As was reported last week, on October 4 the SEC issued a release
to implement the provisions of the Dodd-Frank Act
(the Act) relating to representations and warranties. In addition
to the disclosure requirements imposed on securitizers, the Act
also requires each nationally recognized statistical rating
organization (NRSRO) to include in any report accompanying a credit
rating with respect to an Exchange Act -
ABS a description of (i) the representations, warranties and
enforcement mechanisms available to investors, and (ii) how they
differ from the representations, warranties and enforcement
mechanisms of similar securities.
A few definitional points to begin with: First, this provision
applies to all Exchange Act - ABS which, as we have seen,
is very broad and applies to all private as well as public ABS.
Second, it "applies to any report accompanying a credit rating
for an ABS transaction, regardless of when or in which context such
reports and credit ratings are issued". Third, a "credit
rating" includes any expected or preliminary credit rating
issued by an NRSRO. This would include a pre-sale report.
The SEC believes that "the proposed disclosures will
enhance the comparability of information across issuers in a
relatively efficient manner by centralizing this disclosure in
NRSRO reports. As a result, these disclosures will possibly expand
the information available to investors and improve transparency
regarding the use of representations and warranties in ABS
transactions". In addition, "the required comparisons of
the representations, warranties and enforcement measures in a given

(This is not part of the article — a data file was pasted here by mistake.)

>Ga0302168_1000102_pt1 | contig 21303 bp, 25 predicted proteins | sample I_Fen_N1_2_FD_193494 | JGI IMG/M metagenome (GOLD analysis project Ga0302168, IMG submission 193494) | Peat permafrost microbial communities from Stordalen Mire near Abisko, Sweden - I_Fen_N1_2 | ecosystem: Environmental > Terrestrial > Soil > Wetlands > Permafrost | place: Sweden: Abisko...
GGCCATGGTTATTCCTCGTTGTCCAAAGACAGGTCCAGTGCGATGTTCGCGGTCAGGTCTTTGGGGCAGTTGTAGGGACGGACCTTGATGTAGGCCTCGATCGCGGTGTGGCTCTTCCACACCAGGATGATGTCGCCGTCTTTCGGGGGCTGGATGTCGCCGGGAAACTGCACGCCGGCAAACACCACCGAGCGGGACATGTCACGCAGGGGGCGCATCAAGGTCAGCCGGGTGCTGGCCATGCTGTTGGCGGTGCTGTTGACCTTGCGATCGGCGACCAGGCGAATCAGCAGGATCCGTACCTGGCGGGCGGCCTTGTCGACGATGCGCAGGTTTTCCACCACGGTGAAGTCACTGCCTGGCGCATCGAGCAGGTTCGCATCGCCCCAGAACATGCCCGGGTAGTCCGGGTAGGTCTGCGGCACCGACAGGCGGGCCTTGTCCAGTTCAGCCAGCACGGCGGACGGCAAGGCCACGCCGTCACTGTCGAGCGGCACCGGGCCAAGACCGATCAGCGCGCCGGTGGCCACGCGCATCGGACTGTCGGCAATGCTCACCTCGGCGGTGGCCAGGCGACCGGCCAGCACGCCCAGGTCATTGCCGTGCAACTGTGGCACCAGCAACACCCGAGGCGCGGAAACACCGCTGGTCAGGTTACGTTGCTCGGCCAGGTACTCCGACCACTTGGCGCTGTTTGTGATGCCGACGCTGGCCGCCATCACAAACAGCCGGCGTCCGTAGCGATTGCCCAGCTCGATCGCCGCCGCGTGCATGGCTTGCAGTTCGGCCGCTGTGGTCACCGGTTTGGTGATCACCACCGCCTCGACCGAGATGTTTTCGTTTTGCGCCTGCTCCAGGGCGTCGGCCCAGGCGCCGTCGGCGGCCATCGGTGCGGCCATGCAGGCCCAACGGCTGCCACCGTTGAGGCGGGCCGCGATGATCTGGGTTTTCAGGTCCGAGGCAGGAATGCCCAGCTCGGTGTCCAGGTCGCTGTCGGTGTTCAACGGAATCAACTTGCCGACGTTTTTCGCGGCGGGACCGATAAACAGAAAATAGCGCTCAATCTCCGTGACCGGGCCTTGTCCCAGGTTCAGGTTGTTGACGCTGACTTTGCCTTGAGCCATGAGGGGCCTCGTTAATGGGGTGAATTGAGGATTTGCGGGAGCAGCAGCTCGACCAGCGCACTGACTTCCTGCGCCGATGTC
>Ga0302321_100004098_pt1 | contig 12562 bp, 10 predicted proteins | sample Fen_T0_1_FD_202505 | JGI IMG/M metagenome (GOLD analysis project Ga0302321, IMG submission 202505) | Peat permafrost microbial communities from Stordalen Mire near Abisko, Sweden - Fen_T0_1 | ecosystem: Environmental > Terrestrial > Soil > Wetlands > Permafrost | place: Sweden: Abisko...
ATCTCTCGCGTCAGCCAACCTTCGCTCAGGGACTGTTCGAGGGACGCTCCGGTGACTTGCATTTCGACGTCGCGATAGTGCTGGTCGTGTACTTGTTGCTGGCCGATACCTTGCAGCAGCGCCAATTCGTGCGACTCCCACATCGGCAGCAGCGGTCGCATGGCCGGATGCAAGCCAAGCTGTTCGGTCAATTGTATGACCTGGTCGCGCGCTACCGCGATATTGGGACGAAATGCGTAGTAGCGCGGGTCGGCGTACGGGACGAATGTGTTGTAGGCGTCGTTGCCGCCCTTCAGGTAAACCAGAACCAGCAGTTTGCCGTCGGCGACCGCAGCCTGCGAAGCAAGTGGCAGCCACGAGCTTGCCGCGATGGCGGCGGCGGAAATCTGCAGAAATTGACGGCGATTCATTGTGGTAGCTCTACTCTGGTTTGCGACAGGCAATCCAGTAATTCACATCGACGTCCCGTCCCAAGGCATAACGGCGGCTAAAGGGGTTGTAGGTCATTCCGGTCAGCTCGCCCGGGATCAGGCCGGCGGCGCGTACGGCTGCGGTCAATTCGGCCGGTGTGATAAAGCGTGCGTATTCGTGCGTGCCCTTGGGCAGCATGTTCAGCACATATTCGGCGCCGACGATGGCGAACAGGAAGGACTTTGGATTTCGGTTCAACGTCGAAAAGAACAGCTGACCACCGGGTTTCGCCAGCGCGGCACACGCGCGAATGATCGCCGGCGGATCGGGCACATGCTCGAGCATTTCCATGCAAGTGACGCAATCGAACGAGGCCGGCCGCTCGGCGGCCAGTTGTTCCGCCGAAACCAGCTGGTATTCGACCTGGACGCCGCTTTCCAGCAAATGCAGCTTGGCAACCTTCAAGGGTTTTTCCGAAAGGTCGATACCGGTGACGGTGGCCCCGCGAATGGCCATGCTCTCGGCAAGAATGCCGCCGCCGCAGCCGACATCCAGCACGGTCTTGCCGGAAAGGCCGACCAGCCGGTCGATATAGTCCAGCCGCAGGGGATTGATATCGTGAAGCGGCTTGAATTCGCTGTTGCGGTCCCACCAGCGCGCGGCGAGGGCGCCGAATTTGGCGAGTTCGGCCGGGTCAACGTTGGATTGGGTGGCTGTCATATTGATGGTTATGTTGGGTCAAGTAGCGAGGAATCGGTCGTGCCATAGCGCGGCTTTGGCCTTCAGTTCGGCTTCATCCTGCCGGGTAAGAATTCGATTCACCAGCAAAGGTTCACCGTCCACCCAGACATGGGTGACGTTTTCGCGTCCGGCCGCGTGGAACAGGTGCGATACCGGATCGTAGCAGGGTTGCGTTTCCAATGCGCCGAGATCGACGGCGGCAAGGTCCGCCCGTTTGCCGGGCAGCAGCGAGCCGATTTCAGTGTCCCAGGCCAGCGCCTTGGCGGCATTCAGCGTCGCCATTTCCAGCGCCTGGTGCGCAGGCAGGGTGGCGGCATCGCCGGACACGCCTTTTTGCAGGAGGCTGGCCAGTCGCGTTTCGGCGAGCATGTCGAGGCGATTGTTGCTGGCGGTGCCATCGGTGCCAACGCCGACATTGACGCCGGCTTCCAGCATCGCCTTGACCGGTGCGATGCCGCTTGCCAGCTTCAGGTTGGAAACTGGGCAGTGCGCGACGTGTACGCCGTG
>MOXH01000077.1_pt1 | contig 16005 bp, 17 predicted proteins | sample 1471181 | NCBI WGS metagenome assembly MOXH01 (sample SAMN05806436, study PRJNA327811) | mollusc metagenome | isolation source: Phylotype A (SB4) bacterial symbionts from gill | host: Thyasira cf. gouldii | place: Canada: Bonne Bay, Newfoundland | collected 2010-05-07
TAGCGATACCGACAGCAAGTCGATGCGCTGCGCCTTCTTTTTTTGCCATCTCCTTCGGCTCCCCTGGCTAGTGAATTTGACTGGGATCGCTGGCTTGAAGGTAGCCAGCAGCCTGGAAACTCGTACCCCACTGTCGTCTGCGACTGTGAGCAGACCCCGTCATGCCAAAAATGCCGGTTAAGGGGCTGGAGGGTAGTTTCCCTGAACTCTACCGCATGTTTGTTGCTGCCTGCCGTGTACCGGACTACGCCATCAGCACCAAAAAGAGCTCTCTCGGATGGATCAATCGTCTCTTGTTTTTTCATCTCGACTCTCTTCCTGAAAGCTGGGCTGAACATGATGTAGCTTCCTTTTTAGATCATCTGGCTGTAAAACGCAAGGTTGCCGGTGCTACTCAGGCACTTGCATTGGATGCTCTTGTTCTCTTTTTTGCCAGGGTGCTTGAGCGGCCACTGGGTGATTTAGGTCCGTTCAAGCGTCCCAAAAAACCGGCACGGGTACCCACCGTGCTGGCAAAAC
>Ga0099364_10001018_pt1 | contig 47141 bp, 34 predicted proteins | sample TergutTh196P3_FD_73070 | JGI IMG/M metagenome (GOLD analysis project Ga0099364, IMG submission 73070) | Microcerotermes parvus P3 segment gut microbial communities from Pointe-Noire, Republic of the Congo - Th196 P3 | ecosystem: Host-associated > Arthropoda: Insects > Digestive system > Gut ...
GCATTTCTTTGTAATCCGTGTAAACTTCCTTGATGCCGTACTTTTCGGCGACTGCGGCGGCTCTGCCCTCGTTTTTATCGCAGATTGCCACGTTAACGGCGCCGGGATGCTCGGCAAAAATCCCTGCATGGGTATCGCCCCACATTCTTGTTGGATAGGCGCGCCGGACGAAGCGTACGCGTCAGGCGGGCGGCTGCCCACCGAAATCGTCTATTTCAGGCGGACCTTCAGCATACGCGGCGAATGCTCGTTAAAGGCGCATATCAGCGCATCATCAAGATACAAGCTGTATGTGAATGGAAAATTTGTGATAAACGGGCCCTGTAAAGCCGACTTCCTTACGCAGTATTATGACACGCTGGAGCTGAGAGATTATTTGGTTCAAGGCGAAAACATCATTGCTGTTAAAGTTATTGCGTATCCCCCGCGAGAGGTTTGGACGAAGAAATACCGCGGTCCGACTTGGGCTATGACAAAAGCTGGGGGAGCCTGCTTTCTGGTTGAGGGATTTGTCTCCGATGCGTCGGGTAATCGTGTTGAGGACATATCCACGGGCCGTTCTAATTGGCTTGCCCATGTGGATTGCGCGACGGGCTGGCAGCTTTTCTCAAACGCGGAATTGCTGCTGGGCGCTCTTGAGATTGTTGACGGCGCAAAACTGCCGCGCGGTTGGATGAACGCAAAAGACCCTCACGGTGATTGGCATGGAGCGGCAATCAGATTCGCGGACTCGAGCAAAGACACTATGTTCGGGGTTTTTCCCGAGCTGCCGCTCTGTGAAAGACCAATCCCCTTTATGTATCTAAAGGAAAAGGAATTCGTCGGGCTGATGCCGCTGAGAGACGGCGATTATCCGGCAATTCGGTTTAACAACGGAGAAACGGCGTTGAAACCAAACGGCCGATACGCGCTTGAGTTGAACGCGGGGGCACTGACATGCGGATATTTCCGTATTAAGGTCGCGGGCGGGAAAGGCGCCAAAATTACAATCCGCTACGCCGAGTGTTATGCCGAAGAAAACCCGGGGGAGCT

ABS transaction to those available in similar transactions may
provide an impetus to the development of more standardized
representations, warranties and enforcement mechanisms across the
ABS markets, which is likely to benefit the efficiency of these
The SEC admits that, while rating agencies often issue pre-sale
reports that include a summary of important features of a
transaction, "they do not usually provide disclosure of how
representations and warranties would differ from other similar
securities". It anticipates that the rating agencies will
establish "benchmarks" for various types of securities
although it is "not prescribing how an NRSRO must fulfill its
responsibility to compare the terms of a deal to those of similar
It is not surprising that the SEC makes no such prescriptions.
It seems that this release raises more questions than it answers.
For instance, what is a similar security? An ABS backed by assets
of the same asset class? How material must differences be before
they are disclosed? In the same release it explicitly excluded a
materiality threshold that it had previously proposed for the
reason that the Act included no such standard. Similarly, why is
there no discussion of the implications for off-shore sales of
Exchange Act – ABS as in the other part of the
release? Is there likely to be any spill-over in purely Canadian
The task facing the NRSROs in light of these and other as yet
not contemplated questions is a rather daunting one. In order to
prevent it from becoming overwhelming, it seems almost inevitable
that they will bring tremendous pressure upon issuers to conform
representations, warranties and enforcement mechanisms to some
uniform standard. Issuers of course have negotiated and settled the
forms of these provisions individually to suit their own
priorities, circumstances and positions and will be loathe to
deviate from them. The transition to uniform provisions promises to
be a gruelling process.
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guide to the subject matter. Specialist advice should be sought
about your specific circumstances.
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The Canadian Office of the Superintendent of Financial Institutions ("OSFI") recently ruled that a bank cannot promote comprehensive credit insurance ("CCI") within its Canadian branches under the Insurance Business (Banks and Bank Holdings Companies) Regulations (the "Regulations").
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